PRESS RELEASE ANGELL GALLERY is pleased to present LOCATING OBSCURITY: PHOTOGRAPHY NOW, an exhibition featuring six artists who tease at the boundary between photographic fantasy and reality — Jakub DoleÄµs, Alex Kisilevich, Brendan George Ko, Andrew B. Myers, Kristie Muller and Tim Roda. The exhibition runs in the west gallery from August 22 to September 28, 2013. An opening reception will be held on Thursday, August 22, 6:00 to 9:00 PM.
Art photography in these days of ubiquitous camera use is experiencing a bit of déjÃ vu. In the late 19th century, an explosion of amateur photography was unleashed by George Eastman’s invention of the affordable handheld camera. This prompted the artist photographers known as the Pictorialists to distinguish their work from populist photography by rejecting straight depictions of reality in favour of a more painterly style of composition and printing. Twenty years later, modernist photographers approached the task of making art with the camera by transforming reality into a graphic expression of form, as manifested in the fine black and white print. In the 1980s, the photography of postmodernism turned mass media on itself, using appropriated pop culture imagery and staged fictions to comment on visual culture overload in the late 20th century.
Artist photographers today are now more than ever tasked with the challenge of finding a distinctive voice while using a medium of, at this point, millions. As heirs of postmodernism the artists featured in LOCATING OBSCURITY employ an array of strategies that embrace both art and pop culture. While their approaches are diverse, they are united by a rejection of the camera as a tool of straightforward record keeping. Rather, these artists seek out or create little pockets of mystery, where fact and fiction mix and mingle in suspended animation.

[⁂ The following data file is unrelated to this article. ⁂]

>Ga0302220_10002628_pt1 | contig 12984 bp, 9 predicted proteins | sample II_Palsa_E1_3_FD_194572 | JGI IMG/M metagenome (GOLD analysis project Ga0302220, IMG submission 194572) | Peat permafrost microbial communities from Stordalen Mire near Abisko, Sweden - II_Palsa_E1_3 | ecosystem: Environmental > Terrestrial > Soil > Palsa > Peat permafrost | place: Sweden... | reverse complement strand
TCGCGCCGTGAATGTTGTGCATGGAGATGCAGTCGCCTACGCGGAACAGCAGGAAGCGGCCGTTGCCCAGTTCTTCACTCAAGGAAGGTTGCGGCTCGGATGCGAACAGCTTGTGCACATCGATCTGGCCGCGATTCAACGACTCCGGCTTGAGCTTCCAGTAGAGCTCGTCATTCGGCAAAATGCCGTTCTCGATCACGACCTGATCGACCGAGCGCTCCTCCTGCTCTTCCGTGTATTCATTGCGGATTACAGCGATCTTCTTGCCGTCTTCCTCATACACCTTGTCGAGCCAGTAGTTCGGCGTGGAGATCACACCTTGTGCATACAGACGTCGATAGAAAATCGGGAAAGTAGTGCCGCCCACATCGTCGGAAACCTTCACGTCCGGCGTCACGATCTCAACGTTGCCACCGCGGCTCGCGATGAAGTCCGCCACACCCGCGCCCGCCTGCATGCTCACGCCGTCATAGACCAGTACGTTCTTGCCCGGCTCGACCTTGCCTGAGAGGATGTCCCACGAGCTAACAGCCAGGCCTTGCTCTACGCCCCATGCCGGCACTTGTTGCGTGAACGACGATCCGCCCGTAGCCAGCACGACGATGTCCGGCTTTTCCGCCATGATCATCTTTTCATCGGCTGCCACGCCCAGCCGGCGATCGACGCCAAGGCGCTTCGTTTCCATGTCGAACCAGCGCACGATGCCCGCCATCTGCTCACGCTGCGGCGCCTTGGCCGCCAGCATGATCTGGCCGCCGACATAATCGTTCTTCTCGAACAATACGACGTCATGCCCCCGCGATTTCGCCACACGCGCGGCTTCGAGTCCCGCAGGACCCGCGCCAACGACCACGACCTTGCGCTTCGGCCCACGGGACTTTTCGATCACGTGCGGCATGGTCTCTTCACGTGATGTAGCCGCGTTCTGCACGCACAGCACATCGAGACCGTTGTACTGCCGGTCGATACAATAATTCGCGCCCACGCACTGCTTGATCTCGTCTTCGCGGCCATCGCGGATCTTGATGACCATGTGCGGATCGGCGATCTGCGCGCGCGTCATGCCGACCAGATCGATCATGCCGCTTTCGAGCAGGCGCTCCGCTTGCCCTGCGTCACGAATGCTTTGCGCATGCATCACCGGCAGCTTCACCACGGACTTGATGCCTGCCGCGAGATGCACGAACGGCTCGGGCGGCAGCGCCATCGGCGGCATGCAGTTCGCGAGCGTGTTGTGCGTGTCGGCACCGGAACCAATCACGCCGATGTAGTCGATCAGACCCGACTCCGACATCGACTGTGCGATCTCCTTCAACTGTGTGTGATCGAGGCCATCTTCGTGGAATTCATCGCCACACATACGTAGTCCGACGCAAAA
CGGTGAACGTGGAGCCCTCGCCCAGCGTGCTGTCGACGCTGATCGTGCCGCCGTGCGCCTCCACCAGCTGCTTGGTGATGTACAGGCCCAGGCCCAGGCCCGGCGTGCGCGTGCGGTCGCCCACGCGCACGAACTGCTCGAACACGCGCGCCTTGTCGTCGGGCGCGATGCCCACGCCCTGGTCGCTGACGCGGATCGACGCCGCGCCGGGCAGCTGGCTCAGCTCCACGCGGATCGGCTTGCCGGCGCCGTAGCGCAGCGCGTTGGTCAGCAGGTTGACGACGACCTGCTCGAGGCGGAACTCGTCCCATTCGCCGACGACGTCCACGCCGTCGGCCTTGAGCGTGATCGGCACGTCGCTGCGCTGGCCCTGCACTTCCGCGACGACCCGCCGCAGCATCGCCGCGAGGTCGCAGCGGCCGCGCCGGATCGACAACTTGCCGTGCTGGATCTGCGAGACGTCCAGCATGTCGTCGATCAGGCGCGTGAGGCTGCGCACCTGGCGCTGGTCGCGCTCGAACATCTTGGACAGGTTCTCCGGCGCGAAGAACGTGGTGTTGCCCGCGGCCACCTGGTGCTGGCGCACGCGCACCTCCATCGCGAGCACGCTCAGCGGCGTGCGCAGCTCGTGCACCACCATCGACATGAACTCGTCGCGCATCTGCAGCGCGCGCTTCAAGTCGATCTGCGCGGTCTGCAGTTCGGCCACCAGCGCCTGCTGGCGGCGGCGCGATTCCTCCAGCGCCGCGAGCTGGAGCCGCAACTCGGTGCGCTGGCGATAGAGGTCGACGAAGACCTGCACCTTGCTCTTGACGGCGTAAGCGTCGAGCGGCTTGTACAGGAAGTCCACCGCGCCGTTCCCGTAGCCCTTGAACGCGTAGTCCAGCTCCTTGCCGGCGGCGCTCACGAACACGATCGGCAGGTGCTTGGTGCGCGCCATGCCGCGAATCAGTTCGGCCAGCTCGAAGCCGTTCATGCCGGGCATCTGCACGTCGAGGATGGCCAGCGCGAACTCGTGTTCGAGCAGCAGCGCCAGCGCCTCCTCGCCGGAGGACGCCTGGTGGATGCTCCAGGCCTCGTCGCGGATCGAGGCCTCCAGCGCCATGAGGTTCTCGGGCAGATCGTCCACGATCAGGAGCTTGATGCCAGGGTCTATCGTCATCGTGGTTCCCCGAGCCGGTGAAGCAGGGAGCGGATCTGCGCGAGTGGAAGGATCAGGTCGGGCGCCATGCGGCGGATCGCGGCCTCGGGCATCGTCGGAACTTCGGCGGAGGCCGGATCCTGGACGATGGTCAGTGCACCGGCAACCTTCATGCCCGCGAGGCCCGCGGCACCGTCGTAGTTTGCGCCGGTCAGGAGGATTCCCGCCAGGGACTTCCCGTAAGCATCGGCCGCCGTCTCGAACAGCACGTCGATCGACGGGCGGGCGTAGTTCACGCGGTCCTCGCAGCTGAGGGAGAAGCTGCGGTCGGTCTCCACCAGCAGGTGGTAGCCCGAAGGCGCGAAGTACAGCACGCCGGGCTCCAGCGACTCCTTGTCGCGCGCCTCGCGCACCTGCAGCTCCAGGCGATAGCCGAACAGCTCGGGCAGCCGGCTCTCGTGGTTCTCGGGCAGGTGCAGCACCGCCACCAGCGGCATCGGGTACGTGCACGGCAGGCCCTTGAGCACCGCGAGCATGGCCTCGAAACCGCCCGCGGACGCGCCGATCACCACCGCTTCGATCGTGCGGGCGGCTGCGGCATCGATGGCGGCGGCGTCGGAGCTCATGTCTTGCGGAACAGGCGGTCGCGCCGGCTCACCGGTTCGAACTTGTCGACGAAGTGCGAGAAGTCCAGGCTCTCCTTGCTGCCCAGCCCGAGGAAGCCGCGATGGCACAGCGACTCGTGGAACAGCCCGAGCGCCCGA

JAKUB DOLEÄ´S, a Czech-born artist now based in London, England, first trained as a painter, and in his latest body of work, The London Set, echoes of modernist geometric abstraction haunt still life photographs created in his studio. Teetering between pure form and colour and a document of their material construction — fabric, mirrors, metal and the studio setting — these pictures point to photography’s indexical relationship with reality, while simultaneously stressing its two dimensionality. The result is an engaging exploration of the tension inherent in photography’s dual nature. DoleÄµs received his MFA in painting in 1998 from the Academy for Art, Architecture and Design in Prague. His work been included in exhibitions at the National Gallery of Canada, Vancouver Art Gallery, East International in the UK, and the National Gallery in Prague, among others. DoleÄµs is represented in collections across North America, including the National Gallery of Canada.